If you can’t be happy for Ciara and Serena, it’s probably because you’re a misogynist
Let’s be honest, most of y’all couldn’t get with Serena or Ciara (or any level-headed woman) on your best day. And, yet, you stay pressed about who these women date, marry, and parent children with. It’s sad and triflin’.
In an adorable post on Reddit this week, the greatest-of-all-time Serena Williams announced her engagement to Reddit Co-Founder, activist, and billionaire Alexis Ohanian. Within seconds, the Internet erupted with mixed levels of support and similar degrees of vitriol. In particular, many Black men on social media expressed their frustration with her relationship, mainly because her beau is white.
Many of these Black men expressed their feelings of betrayal, like they were somehow linked to Serena romantically (or at all). They expressed anger at her choice to marry whoever the hell she wants (and, let’s be clear here: she picked a woke ass billionaire so I mean…).
One headline referred to Serena as “Drake and Common’s Ex” which is funny since she is a bigger star than them both combined. The infatuation with Serena’s ex-boyfriends is just another way we have all been socially conditioned to see women as appendages of the men around them.
Some even took this news as an opportunity to question Serena’s commitment to blackness, a baseless critique given that this is a woman who has never been scared to challenge European beauty standards that are inherently raced and gendered or proudly declare her worth in spite of the senseless comments from her detractors.
The idea that Serena owes these Black men anything – namely, a say in her romantic life – is peak masculine fragility. It’s that thing where men define themselves and their manhood by the ways they dominate and undermine the humanity of women. These types of reactions stem from the fact that many of them believe that Black women’s identities should be inherently defined by their appeal to Black men. It is by this type of objectification that many Black men justify violence and harm against Black women who do not comport with their hypermasculine, penile affections.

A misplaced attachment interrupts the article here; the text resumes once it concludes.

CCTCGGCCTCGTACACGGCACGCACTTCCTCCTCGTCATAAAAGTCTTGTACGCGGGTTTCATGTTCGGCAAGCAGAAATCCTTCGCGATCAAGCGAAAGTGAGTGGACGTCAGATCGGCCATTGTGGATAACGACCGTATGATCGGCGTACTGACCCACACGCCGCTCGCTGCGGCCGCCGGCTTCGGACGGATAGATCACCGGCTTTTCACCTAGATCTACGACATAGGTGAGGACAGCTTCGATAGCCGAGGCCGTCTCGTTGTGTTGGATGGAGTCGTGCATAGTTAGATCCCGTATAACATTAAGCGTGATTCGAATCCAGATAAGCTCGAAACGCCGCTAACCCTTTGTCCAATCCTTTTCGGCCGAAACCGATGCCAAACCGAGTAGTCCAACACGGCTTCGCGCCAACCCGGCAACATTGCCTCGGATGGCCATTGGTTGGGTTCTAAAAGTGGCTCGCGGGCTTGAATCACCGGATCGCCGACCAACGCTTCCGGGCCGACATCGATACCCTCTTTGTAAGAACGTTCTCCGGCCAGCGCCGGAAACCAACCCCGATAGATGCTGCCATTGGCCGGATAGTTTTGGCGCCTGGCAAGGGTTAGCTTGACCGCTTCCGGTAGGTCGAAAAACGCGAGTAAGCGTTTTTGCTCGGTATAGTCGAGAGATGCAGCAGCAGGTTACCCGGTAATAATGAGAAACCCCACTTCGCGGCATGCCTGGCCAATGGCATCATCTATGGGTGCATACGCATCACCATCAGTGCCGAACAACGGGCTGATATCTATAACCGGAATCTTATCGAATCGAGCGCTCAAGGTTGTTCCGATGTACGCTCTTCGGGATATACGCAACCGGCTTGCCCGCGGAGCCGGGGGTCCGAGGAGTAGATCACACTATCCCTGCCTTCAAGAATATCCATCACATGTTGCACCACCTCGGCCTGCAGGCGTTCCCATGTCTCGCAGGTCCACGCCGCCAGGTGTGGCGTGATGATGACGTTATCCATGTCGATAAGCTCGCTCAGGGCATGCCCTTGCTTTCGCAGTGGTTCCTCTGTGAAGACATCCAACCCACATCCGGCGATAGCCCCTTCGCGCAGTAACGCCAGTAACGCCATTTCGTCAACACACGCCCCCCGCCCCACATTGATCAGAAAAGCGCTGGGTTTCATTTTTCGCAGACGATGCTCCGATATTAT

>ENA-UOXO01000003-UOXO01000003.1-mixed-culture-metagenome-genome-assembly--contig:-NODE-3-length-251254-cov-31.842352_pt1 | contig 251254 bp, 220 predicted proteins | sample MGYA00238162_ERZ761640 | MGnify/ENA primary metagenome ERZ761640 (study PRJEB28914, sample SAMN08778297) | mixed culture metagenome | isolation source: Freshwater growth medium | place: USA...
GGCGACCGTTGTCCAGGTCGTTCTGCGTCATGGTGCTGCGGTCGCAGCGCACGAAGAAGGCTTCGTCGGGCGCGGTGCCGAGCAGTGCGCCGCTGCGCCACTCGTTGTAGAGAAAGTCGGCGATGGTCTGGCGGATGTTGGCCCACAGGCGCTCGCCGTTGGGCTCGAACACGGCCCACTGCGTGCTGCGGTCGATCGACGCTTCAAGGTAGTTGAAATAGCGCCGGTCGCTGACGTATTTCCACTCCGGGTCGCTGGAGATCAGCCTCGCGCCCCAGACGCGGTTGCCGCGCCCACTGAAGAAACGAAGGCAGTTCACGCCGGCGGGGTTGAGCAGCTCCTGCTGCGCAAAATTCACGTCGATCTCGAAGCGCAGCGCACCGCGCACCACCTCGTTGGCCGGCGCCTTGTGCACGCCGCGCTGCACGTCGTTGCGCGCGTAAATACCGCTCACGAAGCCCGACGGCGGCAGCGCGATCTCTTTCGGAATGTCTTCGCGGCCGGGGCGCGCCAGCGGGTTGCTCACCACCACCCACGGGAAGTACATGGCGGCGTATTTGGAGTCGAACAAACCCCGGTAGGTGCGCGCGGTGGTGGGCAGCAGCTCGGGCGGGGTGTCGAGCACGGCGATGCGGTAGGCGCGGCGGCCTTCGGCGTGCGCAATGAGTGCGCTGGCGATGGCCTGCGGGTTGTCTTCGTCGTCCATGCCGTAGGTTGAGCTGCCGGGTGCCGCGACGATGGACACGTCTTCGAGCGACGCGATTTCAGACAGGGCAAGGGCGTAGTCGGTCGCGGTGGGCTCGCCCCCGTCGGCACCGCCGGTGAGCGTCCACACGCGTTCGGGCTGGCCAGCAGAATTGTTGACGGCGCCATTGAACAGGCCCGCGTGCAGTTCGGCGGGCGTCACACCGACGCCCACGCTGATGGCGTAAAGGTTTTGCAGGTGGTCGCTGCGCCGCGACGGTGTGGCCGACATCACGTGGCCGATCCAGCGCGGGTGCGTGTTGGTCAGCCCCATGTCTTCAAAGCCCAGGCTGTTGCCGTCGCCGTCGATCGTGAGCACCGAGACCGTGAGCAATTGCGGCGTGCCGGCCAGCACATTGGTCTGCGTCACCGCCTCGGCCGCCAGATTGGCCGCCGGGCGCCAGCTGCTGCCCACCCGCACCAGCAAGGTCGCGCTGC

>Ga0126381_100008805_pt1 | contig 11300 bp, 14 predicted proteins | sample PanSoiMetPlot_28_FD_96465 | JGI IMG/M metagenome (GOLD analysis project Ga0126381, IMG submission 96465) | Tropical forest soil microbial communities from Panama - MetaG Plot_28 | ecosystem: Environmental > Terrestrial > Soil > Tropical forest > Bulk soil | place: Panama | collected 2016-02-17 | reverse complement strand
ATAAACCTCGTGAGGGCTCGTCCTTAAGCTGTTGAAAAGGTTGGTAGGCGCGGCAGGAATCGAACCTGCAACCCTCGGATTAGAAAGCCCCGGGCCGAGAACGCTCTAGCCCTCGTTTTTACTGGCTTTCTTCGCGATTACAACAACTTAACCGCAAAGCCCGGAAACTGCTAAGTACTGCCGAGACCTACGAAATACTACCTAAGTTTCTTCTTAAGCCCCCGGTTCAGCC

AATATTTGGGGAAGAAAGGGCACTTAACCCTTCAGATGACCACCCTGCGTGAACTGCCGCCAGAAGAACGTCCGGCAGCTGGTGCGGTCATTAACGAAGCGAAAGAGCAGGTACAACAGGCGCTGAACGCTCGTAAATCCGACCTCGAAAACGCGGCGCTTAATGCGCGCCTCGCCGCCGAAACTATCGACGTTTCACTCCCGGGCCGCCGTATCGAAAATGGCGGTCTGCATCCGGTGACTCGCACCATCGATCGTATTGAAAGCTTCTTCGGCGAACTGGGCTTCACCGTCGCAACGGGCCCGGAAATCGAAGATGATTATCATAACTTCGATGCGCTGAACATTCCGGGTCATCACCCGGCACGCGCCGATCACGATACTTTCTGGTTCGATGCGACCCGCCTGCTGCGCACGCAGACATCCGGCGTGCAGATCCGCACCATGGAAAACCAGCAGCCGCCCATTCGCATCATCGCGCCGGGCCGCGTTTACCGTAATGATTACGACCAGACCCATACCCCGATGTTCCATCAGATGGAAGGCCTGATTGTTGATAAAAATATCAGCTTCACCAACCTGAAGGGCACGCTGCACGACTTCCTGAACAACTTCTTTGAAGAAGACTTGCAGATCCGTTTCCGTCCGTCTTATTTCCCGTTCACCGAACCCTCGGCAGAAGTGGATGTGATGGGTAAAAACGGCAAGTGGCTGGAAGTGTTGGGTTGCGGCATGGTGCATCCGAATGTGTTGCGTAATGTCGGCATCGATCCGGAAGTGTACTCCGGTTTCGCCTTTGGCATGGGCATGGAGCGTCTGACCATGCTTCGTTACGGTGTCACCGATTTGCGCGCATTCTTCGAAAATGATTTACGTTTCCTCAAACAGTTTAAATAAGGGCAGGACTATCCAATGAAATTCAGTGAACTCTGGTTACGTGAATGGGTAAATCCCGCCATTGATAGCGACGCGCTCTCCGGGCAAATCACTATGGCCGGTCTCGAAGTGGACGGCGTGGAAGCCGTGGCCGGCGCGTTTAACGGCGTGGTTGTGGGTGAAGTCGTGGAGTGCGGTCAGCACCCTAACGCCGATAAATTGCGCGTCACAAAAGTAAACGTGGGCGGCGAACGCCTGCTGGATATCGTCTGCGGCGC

While watching all of this unfold, I couldn’t help but compare these reactions to the nastiness hurled at Ciara since she began dating and eventually married Seattle Seahawks quarterback Russell Wilson in July 2016.
Ciara, who is probably best known for her impeccable dance skills and modelesque physique rather than her music career, was once engaged to rapper Future. She co-parents an adorable son, Future Jr., with her fiancée even as he has publicly disrespected her and Wilson’s relationship and undermined Ciara’s parenting choices. Like Serena, Ciara has had to endure the droves of aspirational Black men who could never but keep trying to come for her man.
While Wilson is not white, the reactions to Ciara committing to a new relationship have been all too similar to those aimed at Serena. Fans of Future responded by calling Ciara a “hoe” and saying she has “mental issues” all because her son called Wilson, the child’s stepdad, “papa.” The same slander continued in October when Ciara and Wilson announced their pregnancy. The notion that Ciara should be shamed for planning a family with her husband is baffling to say the least but aligns uniformly with the backwards logics of anti-Black woman, Black male fragility.
So, it’s time to get one hundred percent real on the matter at-hand. These men (who I prefer not to link directly to because no thanks) who are suggesting that Serena and Ciara are “run through,” “manly,” and “second-hand” are the same dudes who complain that Black women don’t want to marry or support Black men. They are also the men who frequently refer to us as “females” and say asinine things like “a dime a dozen” to refer to Black women who they hope to attract.
These men hate Black women (which is specifically misogynoir – a term coined by Moya Bailey to describe the gendered hatred of Black women). Rather than examine the ways that their commitments to patriarchy and toxic masculinity are harmful to Black women, they would rather place the emotional burden on us to love them through it all. For women like Serena and Ciara, that is just not what they are about to do. Neither of them wants to be with Ashy Internet Larry. And that’s okay.
Ciara and Serena are two of the most beautiful, accomplished, athletically blessed Black women in the galaxy. They could date literally anyone. An. Knee. One. I trust that they have upgraded appropriately.
Photos via Instagram (Ciara/Serena Williams)
Want More Convos Like This One?
Latest posts by Jenn M. Jackson (see all)
- Why I’m not bashing Omarosa Manigault with y’all - August 18, 2018
- We can’t exist anywhere so let’s just drop the “while Black” - May 12, 2018
- Reckoning, the Combahee River Collective, and Black Women’s History Month - April 2, 2018
- And then there are the ones we left behind… - March 14, 2018
- On being Black, being disposed of, and seeking status. - January 31, 2018